From Beatlemania to cars, cows and contests
The King's Hall is one of Northern Ireland's most iconic buildings and has dominated the south Belfast skyline from before the Second World War.
Most people over a certain age here have been there at some stage, whether it was as one of the thousands attending the Balmoral agricultural show or taking in a big-name concert.
Music sensations like The Beatles brought their mania there in 1964 while Bono and U2 were on stage in 1987. The Pussycat Dolls brought the house down in 2009. It also regularly hosted amusement shows.
The King's Hall has also been home to a huge number of big exhibitions where thousands flocked to take in everything from the Ideal Home Show to holiday shows and the very popular motor shows when cars like the famous Belfast-made DeLorean were big attractions. Annual motorcycle shows were also held there, tapping into Northern Ireland's love of road racing and all two-wheeled motorsport.
Some of the biggest moments in boxing occurred amid rapturous scenes at the King's Hall where homeboy fighters like Dave 'Boy' McAuley and Barry McGuigan raised the roof of the famous old building.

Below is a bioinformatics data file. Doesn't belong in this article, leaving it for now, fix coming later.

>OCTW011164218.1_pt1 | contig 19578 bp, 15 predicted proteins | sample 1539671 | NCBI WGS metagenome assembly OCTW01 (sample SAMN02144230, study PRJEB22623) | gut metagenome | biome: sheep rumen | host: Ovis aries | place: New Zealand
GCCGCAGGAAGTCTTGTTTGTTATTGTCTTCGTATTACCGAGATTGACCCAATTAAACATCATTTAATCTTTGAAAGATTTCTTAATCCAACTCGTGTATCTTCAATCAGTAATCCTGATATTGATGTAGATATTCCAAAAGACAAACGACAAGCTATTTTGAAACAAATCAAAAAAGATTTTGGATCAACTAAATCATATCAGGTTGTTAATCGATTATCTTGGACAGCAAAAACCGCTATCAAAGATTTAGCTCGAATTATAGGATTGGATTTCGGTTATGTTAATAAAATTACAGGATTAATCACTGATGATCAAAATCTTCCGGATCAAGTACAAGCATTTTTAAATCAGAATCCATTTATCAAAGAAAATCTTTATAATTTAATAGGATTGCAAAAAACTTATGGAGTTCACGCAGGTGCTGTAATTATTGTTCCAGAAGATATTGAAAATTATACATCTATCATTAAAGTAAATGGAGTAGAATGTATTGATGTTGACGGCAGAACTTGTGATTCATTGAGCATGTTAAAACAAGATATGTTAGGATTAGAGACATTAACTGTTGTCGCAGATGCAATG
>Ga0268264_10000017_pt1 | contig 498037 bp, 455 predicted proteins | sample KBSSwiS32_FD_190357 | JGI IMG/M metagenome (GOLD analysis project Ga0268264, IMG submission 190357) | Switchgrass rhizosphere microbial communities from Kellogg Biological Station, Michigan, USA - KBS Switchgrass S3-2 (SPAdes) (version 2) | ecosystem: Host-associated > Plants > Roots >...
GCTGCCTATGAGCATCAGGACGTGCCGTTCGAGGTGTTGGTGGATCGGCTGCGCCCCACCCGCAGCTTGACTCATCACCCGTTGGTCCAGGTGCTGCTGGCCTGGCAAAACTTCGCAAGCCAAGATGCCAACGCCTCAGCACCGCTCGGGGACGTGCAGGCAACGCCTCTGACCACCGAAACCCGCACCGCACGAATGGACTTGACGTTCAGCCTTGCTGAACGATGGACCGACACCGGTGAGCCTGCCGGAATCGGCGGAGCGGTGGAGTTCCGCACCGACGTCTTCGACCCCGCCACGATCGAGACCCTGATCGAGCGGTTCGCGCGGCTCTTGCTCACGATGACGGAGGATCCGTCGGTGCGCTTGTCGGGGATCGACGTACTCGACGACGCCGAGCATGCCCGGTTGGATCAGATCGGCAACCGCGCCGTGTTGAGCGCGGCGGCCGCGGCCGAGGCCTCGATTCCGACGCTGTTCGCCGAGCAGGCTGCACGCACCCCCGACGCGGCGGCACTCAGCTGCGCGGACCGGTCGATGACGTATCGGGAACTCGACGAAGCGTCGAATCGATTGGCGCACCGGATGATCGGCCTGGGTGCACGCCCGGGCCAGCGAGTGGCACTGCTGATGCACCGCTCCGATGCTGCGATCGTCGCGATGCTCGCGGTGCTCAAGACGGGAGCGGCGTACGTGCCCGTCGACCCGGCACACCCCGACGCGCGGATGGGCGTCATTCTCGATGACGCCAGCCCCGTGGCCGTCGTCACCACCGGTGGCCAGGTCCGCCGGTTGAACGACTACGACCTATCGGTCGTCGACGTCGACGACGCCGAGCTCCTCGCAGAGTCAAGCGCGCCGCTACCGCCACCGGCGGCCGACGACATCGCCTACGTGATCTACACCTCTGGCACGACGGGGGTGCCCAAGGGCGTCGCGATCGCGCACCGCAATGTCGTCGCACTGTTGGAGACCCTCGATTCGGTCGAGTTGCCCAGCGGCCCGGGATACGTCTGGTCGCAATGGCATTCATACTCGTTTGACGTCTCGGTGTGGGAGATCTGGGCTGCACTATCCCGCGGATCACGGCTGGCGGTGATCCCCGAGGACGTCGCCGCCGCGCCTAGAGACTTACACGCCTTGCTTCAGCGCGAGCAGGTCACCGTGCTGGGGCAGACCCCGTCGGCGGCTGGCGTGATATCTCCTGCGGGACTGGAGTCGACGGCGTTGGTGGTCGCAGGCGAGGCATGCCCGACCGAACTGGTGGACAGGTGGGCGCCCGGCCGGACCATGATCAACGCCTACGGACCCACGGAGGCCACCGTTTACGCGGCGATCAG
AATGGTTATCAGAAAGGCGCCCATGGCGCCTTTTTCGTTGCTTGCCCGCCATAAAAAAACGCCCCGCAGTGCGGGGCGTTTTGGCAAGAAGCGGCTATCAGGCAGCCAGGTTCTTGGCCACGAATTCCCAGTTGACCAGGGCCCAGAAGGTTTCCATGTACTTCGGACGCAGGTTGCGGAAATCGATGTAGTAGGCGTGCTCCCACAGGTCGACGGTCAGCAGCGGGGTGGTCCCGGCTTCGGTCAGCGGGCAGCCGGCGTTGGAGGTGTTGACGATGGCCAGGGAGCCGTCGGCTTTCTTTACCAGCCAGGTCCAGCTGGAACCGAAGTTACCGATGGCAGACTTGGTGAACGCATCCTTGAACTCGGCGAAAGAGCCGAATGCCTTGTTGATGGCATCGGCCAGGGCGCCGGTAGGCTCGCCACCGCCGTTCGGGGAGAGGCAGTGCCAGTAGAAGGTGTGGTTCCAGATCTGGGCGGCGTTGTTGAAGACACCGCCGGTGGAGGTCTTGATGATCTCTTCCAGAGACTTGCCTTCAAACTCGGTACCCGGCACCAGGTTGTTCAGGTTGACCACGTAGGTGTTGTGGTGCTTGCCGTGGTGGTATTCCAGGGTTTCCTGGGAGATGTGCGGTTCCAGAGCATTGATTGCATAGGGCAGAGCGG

Rinty Monaghan boxed there several times and a blue plaque was unveiled in his memory in 2007.
Politics are never far away in Northern Ireland and the King's Hall has also proved a kingmaker for many politicians as election results were counted there.
The sprawling wider complex at Balmoral was also the scene of some of the biggest unionist demonstrations against Home Rule for Ireland when tens of thousands crammed in to hear their leader Sir Edward Carson denounce the plans in the pre-First World War era.
One estimate put the crowd on one occasion at a 200,000.
The Royal Ulster Agricultural Society has moved the Balmoral Show out of Belfast to the Maze site and now the King's Hall site has to compete with the Odyssey and Waterfront Hall for major events.
The first Balmoral Show was held there in 1896 and the last in 2012.
The actual King's Hall showpiece building was opened by the Duke of Gloucester on May 29, 1934 and closed on June 30, 2012, when new pavilions were built.